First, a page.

Heat waves like those in August drive up demand for power to run air conditioning — and with California's neighboring states also hit by record heat, power imports are limited.
"The hots are getting hotter. The dries are getting drier," Newsom said.
This week, enormous smoke clouds from fires are cutting again into the solar resources that the state is counting on to hit the goal of delivering 100% of its electricity from carbon-free sources by 2045.
Solar production could be shaved even when fires cease, the Electric Power Research Institute's Bolen said. "All those ash [and] smoke particles have to settle somewhere," he added. "If they land on the PV modules, then they could block light from entering the modules."
This season's wildfires have intensified a debate about whether the state can stay on course to hit its renewable power goals without unacceptable risks to power delivery.
Last month's rolling blackouts led Steve Berberich, CEO of the California ISO, to rebuke state regulators at the California Public Utilities Commission for failing to act more decisively to ensure adequate generation (Energywire, Aug. 18).
"The situation we are in could have been avoided," Berberich said. "For many years we have pointed out to the procurement authorizing authorities that there was inadequate power available."
The commission's process for determining the state's power needs "was broken and needed to be fixed," he added.
The debate flared again this week at a virtual leadership conference held by the Edison Electric Institute.
Former Energy Secretary Ernest Moniz warned that California policymakers were deluding themselves if they thought that a combination of solar power and battery storage could fill the state's electricity needs through the coming decade.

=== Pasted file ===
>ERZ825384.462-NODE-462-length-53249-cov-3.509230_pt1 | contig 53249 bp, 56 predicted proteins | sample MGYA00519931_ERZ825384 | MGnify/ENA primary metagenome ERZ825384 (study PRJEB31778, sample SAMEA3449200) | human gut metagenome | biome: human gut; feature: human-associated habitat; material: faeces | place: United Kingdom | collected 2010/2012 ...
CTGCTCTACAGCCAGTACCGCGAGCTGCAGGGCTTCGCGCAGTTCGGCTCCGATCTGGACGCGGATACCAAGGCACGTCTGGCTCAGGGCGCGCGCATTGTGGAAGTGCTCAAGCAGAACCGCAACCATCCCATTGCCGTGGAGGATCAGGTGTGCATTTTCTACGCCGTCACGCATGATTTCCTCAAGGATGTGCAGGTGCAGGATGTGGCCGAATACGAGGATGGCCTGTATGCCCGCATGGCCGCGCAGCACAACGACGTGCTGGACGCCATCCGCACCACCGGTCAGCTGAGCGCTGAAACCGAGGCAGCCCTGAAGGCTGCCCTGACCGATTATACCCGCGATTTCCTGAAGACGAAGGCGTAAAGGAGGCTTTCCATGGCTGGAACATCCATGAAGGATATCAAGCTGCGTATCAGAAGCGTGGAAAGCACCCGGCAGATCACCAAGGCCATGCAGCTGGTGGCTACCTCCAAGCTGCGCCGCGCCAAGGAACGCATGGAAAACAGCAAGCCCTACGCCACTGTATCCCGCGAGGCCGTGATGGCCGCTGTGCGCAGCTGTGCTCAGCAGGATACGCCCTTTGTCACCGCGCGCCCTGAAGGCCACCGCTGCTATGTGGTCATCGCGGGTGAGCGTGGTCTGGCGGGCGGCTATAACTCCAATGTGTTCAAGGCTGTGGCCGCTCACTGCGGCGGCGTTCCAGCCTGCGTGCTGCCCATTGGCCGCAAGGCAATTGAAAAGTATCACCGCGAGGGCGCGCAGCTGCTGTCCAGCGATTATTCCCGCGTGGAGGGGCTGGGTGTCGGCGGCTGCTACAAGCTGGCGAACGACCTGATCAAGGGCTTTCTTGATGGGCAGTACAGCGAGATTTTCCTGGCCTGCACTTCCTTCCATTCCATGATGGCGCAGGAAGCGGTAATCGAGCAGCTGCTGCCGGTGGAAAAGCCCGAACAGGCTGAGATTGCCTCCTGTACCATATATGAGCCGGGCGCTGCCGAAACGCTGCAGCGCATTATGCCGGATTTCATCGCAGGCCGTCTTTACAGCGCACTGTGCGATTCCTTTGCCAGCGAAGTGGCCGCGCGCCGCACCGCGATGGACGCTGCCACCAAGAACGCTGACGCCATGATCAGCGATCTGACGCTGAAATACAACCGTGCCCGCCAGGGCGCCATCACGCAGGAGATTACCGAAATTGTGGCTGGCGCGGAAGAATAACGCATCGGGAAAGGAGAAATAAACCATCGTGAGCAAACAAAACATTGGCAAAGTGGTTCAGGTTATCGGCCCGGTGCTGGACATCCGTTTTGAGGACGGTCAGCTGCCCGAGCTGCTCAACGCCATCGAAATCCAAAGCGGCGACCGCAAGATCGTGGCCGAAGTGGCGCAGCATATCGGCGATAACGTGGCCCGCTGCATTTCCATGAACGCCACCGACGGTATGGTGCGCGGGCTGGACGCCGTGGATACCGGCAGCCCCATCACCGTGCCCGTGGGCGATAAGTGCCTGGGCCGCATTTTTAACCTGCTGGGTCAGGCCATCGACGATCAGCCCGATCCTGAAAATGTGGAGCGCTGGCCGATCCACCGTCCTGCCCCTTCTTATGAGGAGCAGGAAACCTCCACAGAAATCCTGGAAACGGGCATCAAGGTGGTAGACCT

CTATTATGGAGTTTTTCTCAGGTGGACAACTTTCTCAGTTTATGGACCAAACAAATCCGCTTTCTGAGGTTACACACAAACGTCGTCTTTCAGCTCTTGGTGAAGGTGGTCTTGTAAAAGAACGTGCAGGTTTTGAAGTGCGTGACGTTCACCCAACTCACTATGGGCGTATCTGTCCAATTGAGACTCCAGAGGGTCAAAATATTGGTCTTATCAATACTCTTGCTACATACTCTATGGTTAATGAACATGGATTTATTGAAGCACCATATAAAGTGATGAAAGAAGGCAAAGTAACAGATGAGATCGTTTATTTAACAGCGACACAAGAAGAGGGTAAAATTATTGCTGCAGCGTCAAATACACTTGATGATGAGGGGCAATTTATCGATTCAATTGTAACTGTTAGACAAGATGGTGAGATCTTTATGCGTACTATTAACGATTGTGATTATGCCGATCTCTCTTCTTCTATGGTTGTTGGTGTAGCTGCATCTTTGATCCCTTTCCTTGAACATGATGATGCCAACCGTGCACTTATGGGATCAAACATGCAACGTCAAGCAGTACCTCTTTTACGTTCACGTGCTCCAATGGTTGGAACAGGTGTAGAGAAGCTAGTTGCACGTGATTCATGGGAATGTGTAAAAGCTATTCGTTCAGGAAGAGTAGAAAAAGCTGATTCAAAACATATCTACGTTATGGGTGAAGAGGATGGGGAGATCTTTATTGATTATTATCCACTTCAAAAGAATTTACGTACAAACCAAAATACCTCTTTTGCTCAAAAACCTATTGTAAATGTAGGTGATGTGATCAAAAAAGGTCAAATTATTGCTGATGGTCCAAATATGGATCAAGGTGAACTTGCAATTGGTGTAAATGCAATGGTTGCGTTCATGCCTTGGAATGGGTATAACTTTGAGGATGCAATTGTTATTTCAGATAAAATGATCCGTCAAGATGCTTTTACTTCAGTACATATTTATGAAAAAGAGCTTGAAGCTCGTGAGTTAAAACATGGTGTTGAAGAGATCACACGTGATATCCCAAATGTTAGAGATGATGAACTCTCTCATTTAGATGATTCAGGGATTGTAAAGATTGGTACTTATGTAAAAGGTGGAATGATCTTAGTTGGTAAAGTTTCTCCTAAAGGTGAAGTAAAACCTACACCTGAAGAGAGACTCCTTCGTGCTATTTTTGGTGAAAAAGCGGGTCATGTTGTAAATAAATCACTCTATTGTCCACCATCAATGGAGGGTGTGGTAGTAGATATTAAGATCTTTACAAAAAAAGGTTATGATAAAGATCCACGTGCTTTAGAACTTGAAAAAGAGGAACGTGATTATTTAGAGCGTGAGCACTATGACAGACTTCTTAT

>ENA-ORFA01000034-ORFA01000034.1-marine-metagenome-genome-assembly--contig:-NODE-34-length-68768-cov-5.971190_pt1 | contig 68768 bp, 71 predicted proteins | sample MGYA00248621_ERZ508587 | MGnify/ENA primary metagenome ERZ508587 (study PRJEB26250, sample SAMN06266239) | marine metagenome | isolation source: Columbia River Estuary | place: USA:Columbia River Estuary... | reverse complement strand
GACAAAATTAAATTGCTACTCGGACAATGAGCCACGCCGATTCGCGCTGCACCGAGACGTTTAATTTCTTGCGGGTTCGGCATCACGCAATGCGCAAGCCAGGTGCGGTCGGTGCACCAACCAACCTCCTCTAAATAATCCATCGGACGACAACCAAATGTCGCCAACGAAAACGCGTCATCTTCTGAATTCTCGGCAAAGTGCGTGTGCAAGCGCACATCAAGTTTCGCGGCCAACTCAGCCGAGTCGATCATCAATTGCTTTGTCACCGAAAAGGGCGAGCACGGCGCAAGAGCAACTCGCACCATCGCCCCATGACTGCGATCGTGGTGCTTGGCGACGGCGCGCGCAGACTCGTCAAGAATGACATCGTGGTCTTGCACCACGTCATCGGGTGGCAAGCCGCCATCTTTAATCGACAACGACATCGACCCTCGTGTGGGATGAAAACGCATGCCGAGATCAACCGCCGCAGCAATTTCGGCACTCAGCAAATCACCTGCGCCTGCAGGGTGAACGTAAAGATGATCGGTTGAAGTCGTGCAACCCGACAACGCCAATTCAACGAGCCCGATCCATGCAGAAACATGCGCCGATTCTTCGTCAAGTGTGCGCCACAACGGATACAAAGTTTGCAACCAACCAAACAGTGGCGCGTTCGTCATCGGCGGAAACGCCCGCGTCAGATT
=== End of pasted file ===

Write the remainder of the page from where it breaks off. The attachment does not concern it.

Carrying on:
Backing solar and wind up with natural gas will be unavoidable until new technologies are developed for longer-lasting batteries, energy from hydrogen and, eventually, technologies that clear carbon dioxide from the air itself, according to Moniz.
"Right now there is a shortage of [generating] capacity," Moniz said, citing "tremendous challenges" with addressing the variability of renewable power on both hour-to-hour time scales and wider shifts in seasonal demand.
"We need to do more in terms of looking at how the whole system fits together," he said.
Moniz's onetime colleague in the Obama administration, former EPA Administrator Gina McCarthy, pushed back, insisting that the climate crisis is too urgent to allow sustained use of gas generation.
"We think there are opportunities that abound to make this transition" to carbon-free power, said McCarthy, now president of the Natural Resources Defense Council.
"It's not only realistic, it's imperative. We don't have any choice," she said.
McCarthy and Moniz have each been making their cases for a clean energy transition to advisers for Democratic presidential nominee Joe Biden.
"My job isn't to say how to get there," McCarthy told Moniz as the EEI panel Wednesday afternoon neared its end. "You've just got to think bigger. ... You're sitting here chatting. Get busy."